NYX-14 is really a category of military grade (MIL-STD-810) monocular that includes several models and generations of gear. There are also several NYX-14C models that are intended for photography purposes. To add to the confusion is the fact that the original manufacturer, Armasight, was recently acquired by FLIR. (Currently, the FLIR website has as category of products labeled “Armasight”.)
In this review, I’ll try to sort out the major differences among the models and generations (mainly Gen 2+ and Gen 3) of monoculars to give you some idea of what is available and what might best serve your needs.
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Which NYX-14 Monocular Models Are Considered Gen 3?
They are designated Bravo, Alpha, 3P, and Ghost. In the NYX-14C line, there is no Bravo model, only Alpha, 3P, and Ghost.
The main difference among the NYX-14 models is in which image intensifier tube (IIT) each uses.
The Bravo uses an IIT simply known as Bravo. It gives you fewer line pairs per millimeter – 57 to 64 lp/mm – than the others.
The Alpha uses the Alpha High Performance IIT; the 3P uses the High Performance Pinnacle IIT; and the Ghost uses the Ghost White Phosphor IIT. All of these give you 64 to 72 lp/mm.
The NYX-14C models use the same corresponding IITs.
You’ll find a few more differences when comparing the NYX-14 with the NYX-14C models. However, there is yet another element of complexity here because you can get each of the NYX-14C models in a photography version and a standard version.
Magnification with a basic NYX-14 is 1x. In other words, there is no magnification compared to what your eyes normally see. You can optionally get 3x, 5x, and 8x lenses.
Magnification with a photography NYX-14C is also 1x, but with the standard version you get 2x.
Eye relief (the distance you can keep your eye from the eyepiece lens and still use the monocular properly) for the NYX-14 is 25 millimeters. For the photography NYX-14C it is 38 millimeters, and for the standard version it is just 20 millimeters.
The diopter adjustment range on the NYX-14 goes from -6 to +2. There is no diopter on the NYX-14C photography versions. On the standard NYX-14C it goes from -5 to +5. These ranges exist to offset the shorter eye relief in the NYX-14 and the standard NYX-14C. With the longer eye relief of the photography models, you don’t really need to make a diopter adjustment.
The only other significant differences between the 14 and 14C are the (objective) lens size and the field of view (FOV). The NYX-14 monocular has a 27 millimeter lens, and the NYX-14C has a 38 millimeter lens. You can always use more light for photographic purposes, so that is likely why Armasight made that one larger.
The FOV of the 14 is 40 degrees. For the 14C it is just 22 degrees. This is the trade-off you make with the different lens sizes.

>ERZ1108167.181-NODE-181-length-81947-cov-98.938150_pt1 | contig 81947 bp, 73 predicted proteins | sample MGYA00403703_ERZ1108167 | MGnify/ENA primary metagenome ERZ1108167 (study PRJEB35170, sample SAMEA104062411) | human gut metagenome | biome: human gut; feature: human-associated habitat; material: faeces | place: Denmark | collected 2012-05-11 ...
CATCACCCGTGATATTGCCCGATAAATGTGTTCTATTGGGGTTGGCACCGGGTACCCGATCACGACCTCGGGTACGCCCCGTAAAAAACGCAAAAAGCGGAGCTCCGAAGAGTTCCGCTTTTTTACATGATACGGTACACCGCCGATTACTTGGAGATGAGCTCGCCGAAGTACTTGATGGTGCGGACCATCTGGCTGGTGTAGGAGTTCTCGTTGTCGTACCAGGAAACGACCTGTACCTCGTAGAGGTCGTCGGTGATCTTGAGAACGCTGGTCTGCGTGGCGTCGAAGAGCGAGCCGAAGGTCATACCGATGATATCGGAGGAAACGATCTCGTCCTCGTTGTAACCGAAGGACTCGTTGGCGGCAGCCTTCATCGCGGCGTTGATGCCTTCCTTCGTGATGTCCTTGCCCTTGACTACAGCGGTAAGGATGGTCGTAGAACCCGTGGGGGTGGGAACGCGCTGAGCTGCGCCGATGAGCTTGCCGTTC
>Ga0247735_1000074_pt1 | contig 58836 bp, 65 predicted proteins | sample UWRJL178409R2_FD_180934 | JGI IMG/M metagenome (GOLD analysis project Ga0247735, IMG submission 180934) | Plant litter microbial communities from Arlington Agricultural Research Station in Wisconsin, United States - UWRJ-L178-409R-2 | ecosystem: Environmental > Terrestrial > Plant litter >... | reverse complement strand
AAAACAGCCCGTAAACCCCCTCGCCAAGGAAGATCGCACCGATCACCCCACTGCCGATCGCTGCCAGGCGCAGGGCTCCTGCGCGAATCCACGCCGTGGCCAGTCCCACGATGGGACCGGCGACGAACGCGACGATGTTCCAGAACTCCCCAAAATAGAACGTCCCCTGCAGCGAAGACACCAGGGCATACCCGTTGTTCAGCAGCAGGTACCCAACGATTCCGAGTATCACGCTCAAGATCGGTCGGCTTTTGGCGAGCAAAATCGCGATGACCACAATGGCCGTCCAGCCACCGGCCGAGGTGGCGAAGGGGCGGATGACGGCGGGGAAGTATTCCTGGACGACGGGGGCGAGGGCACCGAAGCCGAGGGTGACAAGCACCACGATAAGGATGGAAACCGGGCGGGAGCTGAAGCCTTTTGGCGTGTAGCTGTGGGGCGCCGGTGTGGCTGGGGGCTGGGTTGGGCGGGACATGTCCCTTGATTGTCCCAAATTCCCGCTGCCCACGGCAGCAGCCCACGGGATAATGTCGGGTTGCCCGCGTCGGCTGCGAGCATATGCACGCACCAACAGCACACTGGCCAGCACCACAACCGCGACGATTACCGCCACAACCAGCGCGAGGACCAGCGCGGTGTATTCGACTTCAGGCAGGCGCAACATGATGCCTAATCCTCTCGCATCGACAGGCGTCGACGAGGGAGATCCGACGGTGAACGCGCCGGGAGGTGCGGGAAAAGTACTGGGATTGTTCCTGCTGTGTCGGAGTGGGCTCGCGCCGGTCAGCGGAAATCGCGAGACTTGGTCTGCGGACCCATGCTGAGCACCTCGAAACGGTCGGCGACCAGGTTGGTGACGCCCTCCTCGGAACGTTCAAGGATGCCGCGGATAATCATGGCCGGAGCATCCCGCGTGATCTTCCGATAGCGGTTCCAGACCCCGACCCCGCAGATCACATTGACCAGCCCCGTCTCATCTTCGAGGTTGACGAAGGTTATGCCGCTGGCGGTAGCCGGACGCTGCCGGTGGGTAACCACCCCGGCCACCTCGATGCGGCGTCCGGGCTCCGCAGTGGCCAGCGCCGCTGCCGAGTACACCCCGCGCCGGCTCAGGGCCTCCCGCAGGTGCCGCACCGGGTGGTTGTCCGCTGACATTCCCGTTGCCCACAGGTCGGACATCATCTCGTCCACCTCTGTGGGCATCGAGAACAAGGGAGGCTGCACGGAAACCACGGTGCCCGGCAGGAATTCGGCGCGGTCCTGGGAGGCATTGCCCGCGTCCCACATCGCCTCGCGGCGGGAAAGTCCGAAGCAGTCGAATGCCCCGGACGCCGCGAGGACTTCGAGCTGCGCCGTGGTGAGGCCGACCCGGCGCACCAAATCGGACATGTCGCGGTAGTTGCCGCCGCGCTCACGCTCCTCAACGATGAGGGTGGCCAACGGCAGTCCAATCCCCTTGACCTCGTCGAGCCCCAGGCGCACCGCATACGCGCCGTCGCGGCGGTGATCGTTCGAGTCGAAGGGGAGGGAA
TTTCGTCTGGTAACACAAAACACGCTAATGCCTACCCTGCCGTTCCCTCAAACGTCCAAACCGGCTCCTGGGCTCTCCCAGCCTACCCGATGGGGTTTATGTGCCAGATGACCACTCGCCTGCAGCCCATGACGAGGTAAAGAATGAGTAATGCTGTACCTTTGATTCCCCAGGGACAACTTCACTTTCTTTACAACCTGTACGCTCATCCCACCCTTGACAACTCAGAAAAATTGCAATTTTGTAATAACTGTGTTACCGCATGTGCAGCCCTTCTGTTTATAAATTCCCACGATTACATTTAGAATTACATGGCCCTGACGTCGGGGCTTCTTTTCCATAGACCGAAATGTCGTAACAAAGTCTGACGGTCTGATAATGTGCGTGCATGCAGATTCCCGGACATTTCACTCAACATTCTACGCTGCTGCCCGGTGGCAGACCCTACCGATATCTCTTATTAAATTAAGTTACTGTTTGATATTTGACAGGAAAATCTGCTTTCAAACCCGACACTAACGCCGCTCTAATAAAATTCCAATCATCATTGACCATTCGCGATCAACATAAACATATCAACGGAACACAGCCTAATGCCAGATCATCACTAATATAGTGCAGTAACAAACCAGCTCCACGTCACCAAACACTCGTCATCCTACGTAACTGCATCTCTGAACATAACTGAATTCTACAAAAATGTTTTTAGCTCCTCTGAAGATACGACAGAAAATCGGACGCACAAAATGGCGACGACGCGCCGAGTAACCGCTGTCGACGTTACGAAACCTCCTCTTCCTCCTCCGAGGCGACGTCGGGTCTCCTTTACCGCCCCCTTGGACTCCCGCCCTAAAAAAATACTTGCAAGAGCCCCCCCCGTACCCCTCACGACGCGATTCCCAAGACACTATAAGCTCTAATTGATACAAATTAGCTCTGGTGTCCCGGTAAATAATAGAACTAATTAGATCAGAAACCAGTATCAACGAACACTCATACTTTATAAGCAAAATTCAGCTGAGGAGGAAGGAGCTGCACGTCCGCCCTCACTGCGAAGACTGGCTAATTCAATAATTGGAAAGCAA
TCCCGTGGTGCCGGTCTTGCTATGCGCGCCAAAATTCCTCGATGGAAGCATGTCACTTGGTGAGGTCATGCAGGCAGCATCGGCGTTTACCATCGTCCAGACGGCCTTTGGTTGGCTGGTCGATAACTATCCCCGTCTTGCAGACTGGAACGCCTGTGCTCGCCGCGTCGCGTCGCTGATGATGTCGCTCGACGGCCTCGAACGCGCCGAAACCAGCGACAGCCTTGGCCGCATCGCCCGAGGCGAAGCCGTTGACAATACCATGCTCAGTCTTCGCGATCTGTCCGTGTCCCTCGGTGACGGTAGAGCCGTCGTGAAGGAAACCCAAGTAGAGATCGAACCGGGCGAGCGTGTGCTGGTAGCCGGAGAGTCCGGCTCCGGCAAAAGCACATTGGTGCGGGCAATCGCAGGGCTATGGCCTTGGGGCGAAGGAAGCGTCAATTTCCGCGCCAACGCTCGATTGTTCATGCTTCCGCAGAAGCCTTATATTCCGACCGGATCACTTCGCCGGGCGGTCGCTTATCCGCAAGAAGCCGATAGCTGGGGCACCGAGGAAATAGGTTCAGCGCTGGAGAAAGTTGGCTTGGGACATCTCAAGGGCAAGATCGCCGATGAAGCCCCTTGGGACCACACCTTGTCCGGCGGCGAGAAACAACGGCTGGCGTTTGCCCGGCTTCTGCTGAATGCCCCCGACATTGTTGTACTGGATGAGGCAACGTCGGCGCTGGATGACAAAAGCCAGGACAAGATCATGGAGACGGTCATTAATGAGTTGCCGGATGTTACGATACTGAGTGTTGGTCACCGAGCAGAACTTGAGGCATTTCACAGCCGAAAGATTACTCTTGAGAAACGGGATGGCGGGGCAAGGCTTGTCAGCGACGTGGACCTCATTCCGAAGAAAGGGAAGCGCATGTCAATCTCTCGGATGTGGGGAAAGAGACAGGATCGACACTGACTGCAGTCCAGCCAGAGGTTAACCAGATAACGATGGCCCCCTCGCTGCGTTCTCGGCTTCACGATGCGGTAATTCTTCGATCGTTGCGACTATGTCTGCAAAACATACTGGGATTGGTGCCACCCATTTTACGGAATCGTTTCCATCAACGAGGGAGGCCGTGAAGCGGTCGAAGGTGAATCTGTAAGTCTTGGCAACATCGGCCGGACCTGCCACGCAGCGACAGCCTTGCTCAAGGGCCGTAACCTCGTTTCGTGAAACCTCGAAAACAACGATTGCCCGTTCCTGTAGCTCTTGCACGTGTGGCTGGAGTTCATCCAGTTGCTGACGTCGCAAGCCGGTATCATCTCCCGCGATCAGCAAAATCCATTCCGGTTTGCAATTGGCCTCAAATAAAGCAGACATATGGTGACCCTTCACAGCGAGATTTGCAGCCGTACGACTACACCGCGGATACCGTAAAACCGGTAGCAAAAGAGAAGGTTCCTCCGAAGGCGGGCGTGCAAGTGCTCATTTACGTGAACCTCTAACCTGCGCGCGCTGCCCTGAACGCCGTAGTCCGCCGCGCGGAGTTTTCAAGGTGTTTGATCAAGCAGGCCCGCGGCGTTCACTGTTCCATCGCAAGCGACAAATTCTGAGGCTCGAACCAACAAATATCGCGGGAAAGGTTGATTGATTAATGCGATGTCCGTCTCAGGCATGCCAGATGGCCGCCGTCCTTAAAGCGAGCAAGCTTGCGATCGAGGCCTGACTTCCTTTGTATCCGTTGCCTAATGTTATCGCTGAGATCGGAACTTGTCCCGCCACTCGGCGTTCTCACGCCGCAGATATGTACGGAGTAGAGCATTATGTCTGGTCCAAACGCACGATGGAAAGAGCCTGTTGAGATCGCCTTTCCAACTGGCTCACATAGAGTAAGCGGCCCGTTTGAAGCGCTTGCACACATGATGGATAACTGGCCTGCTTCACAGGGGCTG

All of the models discussed thusfar have a focus range from 0.25 meters to infinity. They also have manual gain control, bright light cut-off, and an automatic shut-off system. In addition, each comes with a built-in infrared (IR) illuminator. In your field of view, there is an indicator that tells you whether or not you have activated the IR feature.
You power the unit with either a CR123A lithium or an alkaline AA battery. This should give you up to 60 hours of use. You’ll see the low battery indicator come on in your field of view when the power is getting low.
With the appropriate accessories, you can mount your NYX-14(C) on your head, on your helmet, or on your weapon. It works equally well in any of these situations.
One disappointing feature is that these units are only water and fog resistant – not waterproof – out of the box. Waterproofing is optional, but you would think that, for gear of this quality and price point, this should be a standard feature.
By itself, the NYX-14 weighs about 0.88 pounds (0.4kg) and measures 4.7 x 1.9 x 2.7 inches (120 x 49 x 69mm).
Armasight (FLIR) provides a 2-year warranty.
What Are the NYX-14 Models That Are Gen 2+?
Much like the Gen 3 models above, the NYX-14 Gen 2+ models are named similarly to the PVS-7 night vision goggles.
There is the SD (Standard Definition), the ID (Improved Definition), the HD (High Definition), and the QS (Quick Silver White Phosphor) model.
These models have a standard version and a Pro version, but the only real difference I can find between each pair is that the Pro model has an automatic brightness control. (There are a couple of other minor differences.)
The main difference among the first three models (and between the Gen 2+ and the Gen 3) is the resolution (lp/mm) you get.
- NYX-14 SD – 41 to 51
- NYX-14 ID – 47 to 54
- NYX-14 HD – 55 to 72
All the other features are the same as the NYX-14 Gen 3 models discussed above.
Which NYX-14 Model Is the Best?
It almost goes without saying that, at this level of quality (remember, these are military grade units), you are going to get an excellent piece of equipment. Even the Gen 2+ models are nothing to sneeze at. You don’t have to feel as if you are “settling” for something if you can’t afford the pricier Gen 3 monoculars.
And that probably is what your choice will come down to – how much you can afford. You will notice the increased resolution when going from Gen 2+ to Gen 3, with the possible exception of moving between Gen 2+ HD (55-72 lp/mm) and Gen 3 Bravo (57-64 lp/mm).
The other factor to consider is if you want to use this monocular for night vision photography. In that case, your choices are probably going to be narrowed to the NYX-14C photography models. But even there you have a handful from which you can select.